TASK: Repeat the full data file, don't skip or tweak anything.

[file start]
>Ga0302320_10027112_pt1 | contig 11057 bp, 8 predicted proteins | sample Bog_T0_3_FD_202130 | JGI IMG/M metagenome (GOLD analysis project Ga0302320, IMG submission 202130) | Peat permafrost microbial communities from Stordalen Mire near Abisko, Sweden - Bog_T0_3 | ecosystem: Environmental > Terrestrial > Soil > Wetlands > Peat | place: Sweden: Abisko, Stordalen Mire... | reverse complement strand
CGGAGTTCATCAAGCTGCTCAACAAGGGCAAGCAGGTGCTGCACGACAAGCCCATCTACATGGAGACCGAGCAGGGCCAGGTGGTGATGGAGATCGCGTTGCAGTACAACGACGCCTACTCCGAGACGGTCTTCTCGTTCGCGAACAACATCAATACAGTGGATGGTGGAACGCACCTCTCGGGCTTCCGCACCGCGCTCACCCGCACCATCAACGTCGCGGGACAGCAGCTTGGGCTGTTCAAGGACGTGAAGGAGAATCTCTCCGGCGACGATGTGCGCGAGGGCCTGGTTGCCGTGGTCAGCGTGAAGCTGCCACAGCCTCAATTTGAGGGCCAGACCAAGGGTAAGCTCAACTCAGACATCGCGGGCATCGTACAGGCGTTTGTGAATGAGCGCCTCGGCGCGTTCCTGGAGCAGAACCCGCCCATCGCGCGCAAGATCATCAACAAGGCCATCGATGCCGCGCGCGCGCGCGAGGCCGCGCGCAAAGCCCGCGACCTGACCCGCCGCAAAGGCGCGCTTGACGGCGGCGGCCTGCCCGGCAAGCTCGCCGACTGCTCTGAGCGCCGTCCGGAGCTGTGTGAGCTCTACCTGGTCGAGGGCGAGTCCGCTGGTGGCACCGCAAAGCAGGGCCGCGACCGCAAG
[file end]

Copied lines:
>Ga0302320_10027112_pt1 | contig 11057 bp, 8 predicted proteins | sample Bog_T0_3_FD_202130 | JGI IMG/M metagenome (GOLD analysis project Ga0302320, IMG submission 202130) | Peat permafrost microbial communities from Stordalen Mire near Abisko, Sweden - Bog_T0_3 | ecosystem: Environmental > Terrestrial > Soil > Wetlands > Peat | place: Sweden: Abisko, Stordalen Mire... | reverse complement strand
CGGAGTTCATCAAGCTGCTCAACAAGGGCAAGCAGGTGCTGCACGACAAGCCCATCTACATGGAGACCGAGCAGGGCCAGGTGGTGATGGAGATCGCGTTGCAGTACAACGACGCCTACTCCGAGACGGTCTTCTCGTTCGCGAACAACATCAATACAGTGGATGGTGGAACGCACCTCTCGGGCTTCCGCACCGCGCTCACCCGCACCATCAACGTCGCGGGACAGCAGCTTGGGCTGTTCAAGGACGTGAAGGAGAATCTCTCCGGCGACGATGTGCGCGAGGGCCTGGTTGCCGTGGTCAGCGTGAAGCTGCCACAGCCTCAATTTGAGGGCCAGACCAAGGGTAAGCTCAACTCAGACATCGCGGGCATCGTACAGGCGTTTGTGAATGAGCGCCTCGGCGCGTTCCTGGAGCAGAACCCGCCCATCGCGCGCAAGATCATCAACAAGGCCATCGATGCCGCGCGCGCGCGCGAGGCCGCGCGCAAAGCCCGCGACCTGACCCGCCGCAAAGGCGCGCTTGACGGCGGCGGCCTGCCCGGCAAGCTCGCCGACTGCTCTGAGCGCCGTCCGGAGCTGTGTGAGCTCTACCTGGTCGAGGGCGAGTCCGCTGGTGGCACCGCAAAGCAGGGCCGCGACCGCAAG